One Ministry, One Church, One Message Worldwide
Would you like to read the Word daily, but don’t know how to begin? Reading our Daily Devotionals is a good way to develop the habit of studying the scriptures. Visit this page to find a scripture for every day of the year, complete with practical advice for applying the principles to your everyday life. It is possible to enjoy reading the Bible. Simply set time aside each day, and soon daily Bible reading will become a lifestyle!
“Even as Abraham believed God, and it was accounted to him for righteousness. Know ye therefore that they which are of faith, the same are the children of Abraham” (Galatians 3:6, 7).
Abraham is referred to as our spiritual father because of his great faith in what God said. God makes us righteous through our trust in Him, not by our works.
“The next day John saw Jesus coming toward him, and said, ‘Behold! The Lamb of God who takes away the sin of the world!’” (John 1:29, NKJV).
The Old Testament blood sacrifices of ordinary lambs, sheep, and other animals only covered up the people’s sins. These sacrifices were temporary and had to be repeated annually, but the blood that Jesus shed actually removed sin permanently. He was the perfect sacrifice for all time.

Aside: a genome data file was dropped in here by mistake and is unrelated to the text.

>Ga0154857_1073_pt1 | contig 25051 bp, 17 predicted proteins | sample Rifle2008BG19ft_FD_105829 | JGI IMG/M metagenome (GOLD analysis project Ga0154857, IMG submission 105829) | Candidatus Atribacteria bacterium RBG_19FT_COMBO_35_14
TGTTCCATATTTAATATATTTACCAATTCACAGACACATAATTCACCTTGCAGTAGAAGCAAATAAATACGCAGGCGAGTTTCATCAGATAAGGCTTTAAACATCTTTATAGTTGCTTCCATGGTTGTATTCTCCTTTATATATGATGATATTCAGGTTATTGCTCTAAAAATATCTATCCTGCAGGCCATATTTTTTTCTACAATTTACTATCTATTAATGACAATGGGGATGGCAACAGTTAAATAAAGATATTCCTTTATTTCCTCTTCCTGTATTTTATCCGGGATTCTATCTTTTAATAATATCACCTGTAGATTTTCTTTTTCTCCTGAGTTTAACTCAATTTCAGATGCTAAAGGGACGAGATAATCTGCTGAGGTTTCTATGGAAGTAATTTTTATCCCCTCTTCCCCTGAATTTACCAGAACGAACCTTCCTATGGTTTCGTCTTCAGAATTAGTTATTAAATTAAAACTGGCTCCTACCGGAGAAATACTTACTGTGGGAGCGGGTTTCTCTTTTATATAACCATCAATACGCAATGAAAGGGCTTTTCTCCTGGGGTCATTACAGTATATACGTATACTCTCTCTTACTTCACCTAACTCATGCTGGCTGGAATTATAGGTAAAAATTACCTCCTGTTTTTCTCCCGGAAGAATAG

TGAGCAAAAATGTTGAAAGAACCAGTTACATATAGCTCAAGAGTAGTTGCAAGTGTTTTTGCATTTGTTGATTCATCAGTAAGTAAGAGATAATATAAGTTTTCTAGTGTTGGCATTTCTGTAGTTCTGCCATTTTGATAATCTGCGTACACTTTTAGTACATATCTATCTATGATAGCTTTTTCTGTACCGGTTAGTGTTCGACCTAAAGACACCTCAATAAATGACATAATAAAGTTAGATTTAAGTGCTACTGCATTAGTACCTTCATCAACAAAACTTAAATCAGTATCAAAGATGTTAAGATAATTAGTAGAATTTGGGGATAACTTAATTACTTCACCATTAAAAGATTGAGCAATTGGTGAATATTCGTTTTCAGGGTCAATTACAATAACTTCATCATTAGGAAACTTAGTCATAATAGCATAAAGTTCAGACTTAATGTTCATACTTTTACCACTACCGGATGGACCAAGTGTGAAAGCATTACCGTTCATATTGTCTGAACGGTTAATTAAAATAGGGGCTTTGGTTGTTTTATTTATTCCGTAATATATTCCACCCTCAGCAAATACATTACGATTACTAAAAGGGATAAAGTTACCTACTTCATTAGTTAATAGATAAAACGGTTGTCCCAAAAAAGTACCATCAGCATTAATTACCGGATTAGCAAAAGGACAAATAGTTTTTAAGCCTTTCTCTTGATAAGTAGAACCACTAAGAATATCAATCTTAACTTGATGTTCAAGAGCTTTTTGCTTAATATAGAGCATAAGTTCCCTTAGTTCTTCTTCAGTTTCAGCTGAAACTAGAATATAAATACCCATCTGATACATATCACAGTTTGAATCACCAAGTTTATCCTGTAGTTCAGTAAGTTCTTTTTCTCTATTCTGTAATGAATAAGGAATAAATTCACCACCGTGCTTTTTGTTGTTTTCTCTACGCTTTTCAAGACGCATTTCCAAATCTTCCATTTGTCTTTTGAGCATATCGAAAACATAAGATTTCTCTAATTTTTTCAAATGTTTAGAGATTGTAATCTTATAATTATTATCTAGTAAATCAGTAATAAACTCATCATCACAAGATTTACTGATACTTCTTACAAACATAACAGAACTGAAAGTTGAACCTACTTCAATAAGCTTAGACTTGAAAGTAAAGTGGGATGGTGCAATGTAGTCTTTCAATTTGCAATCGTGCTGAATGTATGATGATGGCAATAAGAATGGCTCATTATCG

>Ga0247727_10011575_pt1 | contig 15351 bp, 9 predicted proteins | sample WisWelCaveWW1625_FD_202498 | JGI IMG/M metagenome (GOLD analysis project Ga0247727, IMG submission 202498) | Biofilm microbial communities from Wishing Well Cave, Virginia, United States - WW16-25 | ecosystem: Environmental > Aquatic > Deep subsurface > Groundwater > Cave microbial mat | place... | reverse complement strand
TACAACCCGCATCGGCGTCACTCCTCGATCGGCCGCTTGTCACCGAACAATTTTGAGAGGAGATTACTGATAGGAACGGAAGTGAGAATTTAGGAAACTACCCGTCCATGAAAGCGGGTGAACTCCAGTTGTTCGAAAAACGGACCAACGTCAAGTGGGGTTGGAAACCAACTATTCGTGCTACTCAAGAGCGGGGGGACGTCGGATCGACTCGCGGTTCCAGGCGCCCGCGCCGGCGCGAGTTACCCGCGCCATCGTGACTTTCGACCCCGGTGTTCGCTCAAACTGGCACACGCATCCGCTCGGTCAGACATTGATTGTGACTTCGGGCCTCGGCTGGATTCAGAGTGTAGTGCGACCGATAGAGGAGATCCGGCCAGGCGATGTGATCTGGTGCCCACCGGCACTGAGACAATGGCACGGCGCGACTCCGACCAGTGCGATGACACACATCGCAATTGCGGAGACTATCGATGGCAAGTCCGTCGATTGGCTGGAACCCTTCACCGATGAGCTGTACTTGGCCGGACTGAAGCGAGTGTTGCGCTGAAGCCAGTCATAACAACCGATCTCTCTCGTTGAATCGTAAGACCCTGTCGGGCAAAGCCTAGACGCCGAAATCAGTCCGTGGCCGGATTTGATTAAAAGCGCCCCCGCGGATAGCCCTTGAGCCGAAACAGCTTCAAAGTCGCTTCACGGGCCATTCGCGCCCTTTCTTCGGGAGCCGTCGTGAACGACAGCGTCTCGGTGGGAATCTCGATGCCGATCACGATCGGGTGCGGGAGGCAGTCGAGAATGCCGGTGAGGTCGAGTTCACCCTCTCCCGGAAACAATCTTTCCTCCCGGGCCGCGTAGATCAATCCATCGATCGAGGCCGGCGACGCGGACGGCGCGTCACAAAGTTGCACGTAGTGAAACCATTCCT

“The law of the Lord is perfect, converting the soul: the testimony of the Lord is sure, making wise the simple” (Psalm 19:7).
Our soul is our mind, which we use to think, feel, reason, and choose for ourselves. When we meditate on the Word of God and let it percolate through us, we eventually begin to notice that we are thinking differently than before. When we confess the Word, we speak the truth.
“Wherefore then serveth the law? It was added because of transgressions, till the seed should come to whom the promise was made; and it was ordained by angels in the hand of a mediator” (Galatians 3:19).